Yayoi Kusama Art Lesson Plan for Kids
An art lesson for kids connecting science and creativity!
“I, Kusama, am the modern Alice in Wonderland.”
– Yayoi Kusama 1929 - present
This lesson plan is relevant to all grades and homeschooled students studying biology.
Students make the connection between science and creativity as they create exciting abstract art inspired by avant-garde artist Kusama’s My Eternal Soul Series.
Richeson Drawing Paper Pack– 11x14 in. white, 400 sheets Tru-Ray Construction Paper, 12x18 in. assorted color, pack of 250 .Pencils scissors, glue
avant-garde, abstract, irregular, biomorphic, amoeba, dominant, microorganism, artistic licence
National Core Art Standards—Visual:
#1: Generate and conceptualize artistic ideas and work
#3: Refine and complete artistic work
#5: Develop and refine artistic techniques and work for presentation
#9: Apply criteria to evaluate artistic work
#11: Relate artistic ideas and works with societal, cultural and historical context to deepen understanding
In this lesson plan, we focus on Yayoi’ Kusama’s iconic My Eternal Soul Series, exploring works of art that build on her signature style of dots and spots. This series of paintings abound with imagery of biomorphic forms, along with hieroglyphic-like patterns of peeping eyes, faces and flowers– all meant to offer a very artistic impression of worlds as seen through a microscope; worlds exploding in powerful color and line.
Students studying biology will tie their learning in with producing artwork of beautiful and abstract biomorphic shapes and designs using colored pencils.
Turn your walls into a gallery of My Eternal Soul inspired student artwork! Tie in the actual biology study by including student’s notes and diagrams mounted among the artwork.
Approach for younger students:
Begin by sharing the picture book Yayoi Kusama– From Here to Infinity with your students. Discuss the artist’s passion and obsession with painting dots and pattern, and how it evolved into her very creative My Eternal Soul series of paintings which is based on variations of dot and circle shapes. Follow the basic steps presented here, or focus on creating a piece of art with fewer organisms. Young students could also use crayons. Keep things simple and fun!
Approach for older students:
Refer to the book Yayoi Kusama– All About My Love, or create a presentation of Yayoi Kusama using online resources.
Here, students could design their images with more detail, and focus on colored pencil skills, including blending and layering color. There could be more talk of what makes up a bold color palette as you refer to examples of Kusama’s work.
Recommended reading on Yayoi Kusama, “The Princess of Polka Dots”
Yayoi Kusama From Here to Infinity
By Sarah Suzuki, Illustrated by Ellen Weinstein
Yayoi Kusama: From here to Infinity is a beautiful children’s picture book biography following the life of one of the most exciting artists working today.
This biography begins with Yayoi Kusama growing up in Japan, and mesmerized by dots– seeing them everywhere in nature. As a young girl, she rejects her parents’s wishes to practice the ways of the traditional Japanese culture, and instead, wants to be an artist, spending much of her time painting in nature. Later as a young adult, she makes her way to New York City, where she experiences complete freedom to live her life and pursue her art.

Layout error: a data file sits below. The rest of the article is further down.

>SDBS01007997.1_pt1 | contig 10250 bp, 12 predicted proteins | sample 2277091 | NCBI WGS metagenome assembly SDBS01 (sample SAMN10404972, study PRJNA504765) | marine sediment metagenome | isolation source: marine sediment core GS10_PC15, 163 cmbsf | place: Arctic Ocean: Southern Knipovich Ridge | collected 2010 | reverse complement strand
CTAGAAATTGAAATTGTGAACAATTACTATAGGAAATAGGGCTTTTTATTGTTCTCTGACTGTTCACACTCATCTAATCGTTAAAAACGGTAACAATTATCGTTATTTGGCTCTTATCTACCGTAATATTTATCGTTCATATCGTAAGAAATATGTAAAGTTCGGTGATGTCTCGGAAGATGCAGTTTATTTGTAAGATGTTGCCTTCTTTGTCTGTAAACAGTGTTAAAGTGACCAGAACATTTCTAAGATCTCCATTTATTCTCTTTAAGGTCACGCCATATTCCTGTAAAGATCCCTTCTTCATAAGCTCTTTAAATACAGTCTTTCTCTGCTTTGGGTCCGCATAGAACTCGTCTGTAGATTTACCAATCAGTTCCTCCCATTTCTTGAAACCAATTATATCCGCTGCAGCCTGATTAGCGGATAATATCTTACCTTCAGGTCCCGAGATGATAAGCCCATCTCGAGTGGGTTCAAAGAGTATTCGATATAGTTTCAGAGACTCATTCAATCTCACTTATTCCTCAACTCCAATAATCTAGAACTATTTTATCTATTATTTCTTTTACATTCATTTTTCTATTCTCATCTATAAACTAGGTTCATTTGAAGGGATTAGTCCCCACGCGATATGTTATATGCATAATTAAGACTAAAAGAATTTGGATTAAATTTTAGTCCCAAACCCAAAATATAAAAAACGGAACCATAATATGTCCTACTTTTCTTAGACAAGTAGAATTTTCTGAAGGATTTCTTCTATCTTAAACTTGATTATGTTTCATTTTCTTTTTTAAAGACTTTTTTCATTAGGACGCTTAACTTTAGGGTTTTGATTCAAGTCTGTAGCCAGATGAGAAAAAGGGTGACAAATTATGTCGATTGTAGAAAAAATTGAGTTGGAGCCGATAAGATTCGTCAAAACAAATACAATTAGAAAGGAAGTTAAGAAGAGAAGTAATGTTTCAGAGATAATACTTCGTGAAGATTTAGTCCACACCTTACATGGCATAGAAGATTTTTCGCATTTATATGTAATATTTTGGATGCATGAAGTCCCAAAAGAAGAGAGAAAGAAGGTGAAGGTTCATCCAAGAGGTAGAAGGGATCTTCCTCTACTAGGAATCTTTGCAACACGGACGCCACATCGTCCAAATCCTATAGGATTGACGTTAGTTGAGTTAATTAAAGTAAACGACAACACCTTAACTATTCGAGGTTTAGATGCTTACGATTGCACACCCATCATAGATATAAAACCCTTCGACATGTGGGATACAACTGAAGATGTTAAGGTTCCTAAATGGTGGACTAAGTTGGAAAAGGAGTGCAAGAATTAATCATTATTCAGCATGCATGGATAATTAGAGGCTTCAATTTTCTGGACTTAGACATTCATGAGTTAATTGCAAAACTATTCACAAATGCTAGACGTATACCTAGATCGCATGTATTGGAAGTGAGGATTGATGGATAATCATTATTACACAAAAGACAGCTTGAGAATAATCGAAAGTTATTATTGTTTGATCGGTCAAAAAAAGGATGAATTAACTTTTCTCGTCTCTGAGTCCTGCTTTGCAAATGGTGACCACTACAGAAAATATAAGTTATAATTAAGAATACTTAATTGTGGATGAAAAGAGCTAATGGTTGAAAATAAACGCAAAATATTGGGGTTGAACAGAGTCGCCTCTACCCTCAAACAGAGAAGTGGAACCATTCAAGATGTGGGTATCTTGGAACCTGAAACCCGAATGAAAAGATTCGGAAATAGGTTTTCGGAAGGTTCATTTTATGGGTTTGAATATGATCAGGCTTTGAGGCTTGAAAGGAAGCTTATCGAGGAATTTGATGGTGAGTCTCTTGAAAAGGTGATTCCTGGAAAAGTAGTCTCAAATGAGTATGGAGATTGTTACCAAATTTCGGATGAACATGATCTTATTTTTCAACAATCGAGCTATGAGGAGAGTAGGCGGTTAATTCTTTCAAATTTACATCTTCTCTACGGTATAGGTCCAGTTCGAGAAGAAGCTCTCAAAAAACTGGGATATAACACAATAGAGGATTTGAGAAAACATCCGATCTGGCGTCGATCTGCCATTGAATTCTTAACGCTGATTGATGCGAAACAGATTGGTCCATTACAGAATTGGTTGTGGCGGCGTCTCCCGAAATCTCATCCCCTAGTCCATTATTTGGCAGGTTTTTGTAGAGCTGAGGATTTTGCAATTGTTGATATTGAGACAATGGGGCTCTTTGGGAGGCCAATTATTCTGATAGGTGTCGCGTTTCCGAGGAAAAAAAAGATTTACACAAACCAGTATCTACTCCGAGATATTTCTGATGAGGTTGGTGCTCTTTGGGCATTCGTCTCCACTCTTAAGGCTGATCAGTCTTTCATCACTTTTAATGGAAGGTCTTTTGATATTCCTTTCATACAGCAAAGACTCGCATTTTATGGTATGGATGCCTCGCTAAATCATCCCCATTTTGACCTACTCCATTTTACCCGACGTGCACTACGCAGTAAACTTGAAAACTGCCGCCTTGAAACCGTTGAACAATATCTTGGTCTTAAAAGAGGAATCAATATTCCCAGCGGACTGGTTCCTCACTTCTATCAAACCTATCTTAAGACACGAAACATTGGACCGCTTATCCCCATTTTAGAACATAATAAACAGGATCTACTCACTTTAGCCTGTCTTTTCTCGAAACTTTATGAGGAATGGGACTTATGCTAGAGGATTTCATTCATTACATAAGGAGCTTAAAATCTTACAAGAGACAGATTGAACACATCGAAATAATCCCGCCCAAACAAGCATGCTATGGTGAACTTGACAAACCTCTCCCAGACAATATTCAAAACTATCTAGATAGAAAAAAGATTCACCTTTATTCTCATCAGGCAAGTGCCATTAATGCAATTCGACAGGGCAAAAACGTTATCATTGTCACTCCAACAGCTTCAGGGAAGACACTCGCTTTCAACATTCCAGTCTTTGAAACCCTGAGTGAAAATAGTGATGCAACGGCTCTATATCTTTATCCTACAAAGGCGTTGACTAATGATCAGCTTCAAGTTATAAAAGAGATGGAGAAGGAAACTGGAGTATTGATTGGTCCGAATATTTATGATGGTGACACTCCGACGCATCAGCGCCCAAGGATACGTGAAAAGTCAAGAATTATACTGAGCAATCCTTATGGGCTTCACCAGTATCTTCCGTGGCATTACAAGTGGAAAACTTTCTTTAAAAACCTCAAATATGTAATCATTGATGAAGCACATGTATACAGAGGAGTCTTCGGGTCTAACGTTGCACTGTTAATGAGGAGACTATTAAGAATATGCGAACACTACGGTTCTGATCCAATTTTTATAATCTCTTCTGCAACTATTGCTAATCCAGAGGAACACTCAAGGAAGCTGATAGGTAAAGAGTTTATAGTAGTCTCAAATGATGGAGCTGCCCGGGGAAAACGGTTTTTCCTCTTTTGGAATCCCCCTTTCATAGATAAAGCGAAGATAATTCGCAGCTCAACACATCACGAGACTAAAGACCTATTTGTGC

Yayoi Kusama All About My Love
By Akira Shibutami and Yayoi Kusama
Yayoi Kusama: All About My Love showcases Kusama’s work, and tells her personal story of her life and art.
This avant garde artist is recognized worldwide, with her work covering several categories including Pop Art, Conceptual Art, Feminist Art and Performance Art. All About My Love features 350 stunning pieces of art while explaining Kusama’s fixation of dots and repetitive patterns, born of the artist’s many decades of struggling with mental ill- ness and hallucinations.
Kusama has been living as a voluntary resident in a mental hospital in Tokyo since 1977, and continues to create artwork out of her nearby studio.
Instruct your students do the following drawing steps first in pencil. They will later go over it in black pen. Begin by demonstrating how to draw an irregular curvy line within a 11x14 sheet of paper. This is the border that will contain all the biomorphic images.
Next, have students draw their amoeba, one of the most familiar organisms when studying biology. It should be their dominant (largest shape) in the design.
Now have students add about 5 medium sized microorganisms, thoughtfully balancing each other and fitting snugly within the curved border. Students can not only refer to biology resources for this, but also take artistic licence by using their imagination to create fun and interesting shapes and patterns.
Remind students at this point, to be sure to leave space for the next step– drawing the smallest images.
Have students fill in the rest of the space with the smallest images. Show them how to add a few fun, simple faces like Yayoi Kusama did in many of her paintings, and don’t forget some eyes!
Finally, have students go over pencil drawings with a permanent black marker. Now they are ready to color!
Tell your students to begin coloring the background first. All other colors will be chosen by what looks good against the background color. Encourage students to choose bold colors for and exciting effect (this is not a time for pastels!)
Show your students how to take their time and really color well, achieving a smooth, solid finish. Show more advanced students how to blend and layer colors.
Have your students create an interesting, boldly colored border around their art.
The final step is to have students carefully cut out their design and mount (glue) onto colored paper. Let them each choose a flattering color for their artwork, or mount on black– always a dramatic eye-popping choice!
Download the entire art lesson plan here!